More art

The unaccented “be-” prefix comes through our Old English heritage and stands for “about” with many prepositions generalizing to “at or near”  (before, behind, below) and with be- verbs carrying many different meanings of “about” (begird uses the “around” meaning and “bespatter” uses “all-over”).  The OED‘s entry on the be-prefix is absolutely inspiring and I recommend it to anyone who loves the words so much that they are reading a concordance blog.  Among other things,

the force of be- passes over to an object, … Hence it is used to form transitive vbs. on adjectives and substantives

Görlach teaches us that in the 1500s one could add or subtract “be-” as an intensifier or causative just about anywhere one wished.  The OED says further that be- remains “a living element” and may be added even now when appropriate to meaning.  If a living element, then do I count the archaism or obsolescence of the stem?  or of the be-be’d word?  I was once tempted to lemmatize be- words to the form without the prefix.  In doing so, we would lose such beauties as “begone” and “benighted”.  Since we are keeping these, I’ll use the OED‘s classification for the full word, if there is one.  Again, I learn how much of the artist’s touch is required in this work.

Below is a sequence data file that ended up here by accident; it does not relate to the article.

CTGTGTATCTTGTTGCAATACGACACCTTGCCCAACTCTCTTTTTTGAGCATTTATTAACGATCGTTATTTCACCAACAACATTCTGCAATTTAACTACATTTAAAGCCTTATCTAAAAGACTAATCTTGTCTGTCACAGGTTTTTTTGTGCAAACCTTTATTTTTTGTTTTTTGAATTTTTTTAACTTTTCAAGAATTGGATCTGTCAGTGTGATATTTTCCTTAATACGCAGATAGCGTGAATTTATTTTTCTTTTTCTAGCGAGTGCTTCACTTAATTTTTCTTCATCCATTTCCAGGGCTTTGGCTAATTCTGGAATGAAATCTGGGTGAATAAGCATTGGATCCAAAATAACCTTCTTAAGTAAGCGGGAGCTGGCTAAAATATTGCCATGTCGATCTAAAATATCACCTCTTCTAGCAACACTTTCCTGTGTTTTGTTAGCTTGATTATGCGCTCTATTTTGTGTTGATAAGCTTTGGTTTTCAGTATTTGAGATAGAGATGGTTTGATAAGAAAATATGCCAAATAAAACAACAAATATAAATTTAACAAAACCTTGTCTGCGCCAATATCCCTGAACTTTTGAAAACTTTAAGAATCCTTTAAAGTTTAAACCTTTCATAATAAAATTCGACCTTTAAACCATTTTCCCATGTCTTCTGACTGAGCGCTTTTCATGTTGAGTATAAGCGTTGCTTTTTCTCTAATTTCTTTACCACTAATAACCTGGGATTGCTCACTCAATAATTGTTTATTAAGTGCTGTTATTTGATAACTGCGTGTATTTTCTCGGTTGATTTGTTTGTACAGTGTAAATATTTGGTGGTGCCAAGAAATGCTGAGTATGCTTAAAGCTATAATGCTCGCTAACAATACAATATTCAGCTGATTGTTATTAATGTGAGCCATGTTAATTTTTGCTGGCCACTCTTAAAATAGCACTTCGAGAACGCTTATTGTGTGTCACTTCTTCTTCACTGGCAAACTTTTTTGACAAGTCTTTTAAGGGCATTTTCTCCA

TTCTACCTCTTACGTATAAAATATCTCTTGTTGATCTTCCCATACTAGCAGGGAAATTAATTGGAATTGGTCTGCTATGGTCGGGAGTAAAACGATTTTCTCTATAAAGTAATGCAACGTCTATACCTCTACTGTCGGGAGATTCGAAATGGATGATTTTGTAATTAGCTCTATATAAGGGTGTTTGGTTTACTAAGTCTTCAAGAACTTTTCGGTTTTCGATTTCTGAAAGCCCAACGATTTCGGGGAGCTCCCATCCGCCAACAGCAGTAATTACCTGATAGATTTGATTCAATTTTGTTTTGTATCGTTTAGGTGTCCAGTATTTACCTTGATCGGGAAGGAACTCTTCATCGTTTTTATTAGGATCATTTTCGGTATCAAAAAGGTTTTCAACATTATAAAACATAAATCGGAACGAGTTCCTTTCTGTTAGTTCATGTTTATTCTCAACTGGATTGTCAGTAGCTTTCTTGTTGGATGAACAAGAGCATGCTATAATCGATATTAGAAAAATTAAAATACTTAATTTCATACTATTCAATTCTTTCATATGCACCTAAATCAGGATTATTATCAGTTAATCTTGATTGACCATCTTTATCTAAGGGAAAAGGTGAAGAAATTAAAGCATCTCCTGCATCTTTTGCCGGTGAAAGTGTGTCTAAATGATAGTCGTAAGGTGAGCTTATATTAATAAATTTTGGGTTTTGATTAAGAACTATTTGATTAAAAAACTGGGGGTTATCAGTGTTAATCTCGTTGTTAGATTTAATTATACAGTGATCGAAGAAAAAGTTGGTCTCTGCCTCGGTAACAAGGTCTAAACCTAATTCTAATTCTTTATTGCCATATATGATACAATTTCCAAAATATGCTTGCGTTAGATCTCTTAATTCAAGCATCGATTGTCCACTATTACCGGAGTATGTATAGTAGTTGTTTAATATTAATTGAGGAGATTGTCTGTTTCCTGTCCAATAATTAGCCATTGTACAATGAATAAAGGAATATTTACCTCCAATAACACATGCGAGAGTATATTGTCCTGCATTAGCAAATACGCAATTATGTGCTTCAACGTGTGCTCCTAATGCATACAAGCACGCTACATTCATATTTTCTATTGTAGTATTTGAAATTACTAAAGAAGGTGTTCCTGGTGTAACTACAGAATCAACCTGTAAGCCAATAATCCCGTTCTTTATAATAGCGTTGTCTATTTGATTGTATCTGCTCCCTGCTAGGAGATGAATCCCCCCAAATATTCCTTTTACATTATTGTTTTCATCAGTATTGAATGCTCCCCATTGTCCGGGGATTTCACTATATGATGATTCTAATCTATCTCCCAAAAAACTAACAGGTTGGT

Behold, we begin here today.

“be-, prefix.” OED Online. Oxford University Press, March 2015. Web. 7 May 2015.

Görlach, Manfred. Introduction to Early Modern English. Cambridge: Cambridge University Press, 1991. Print.

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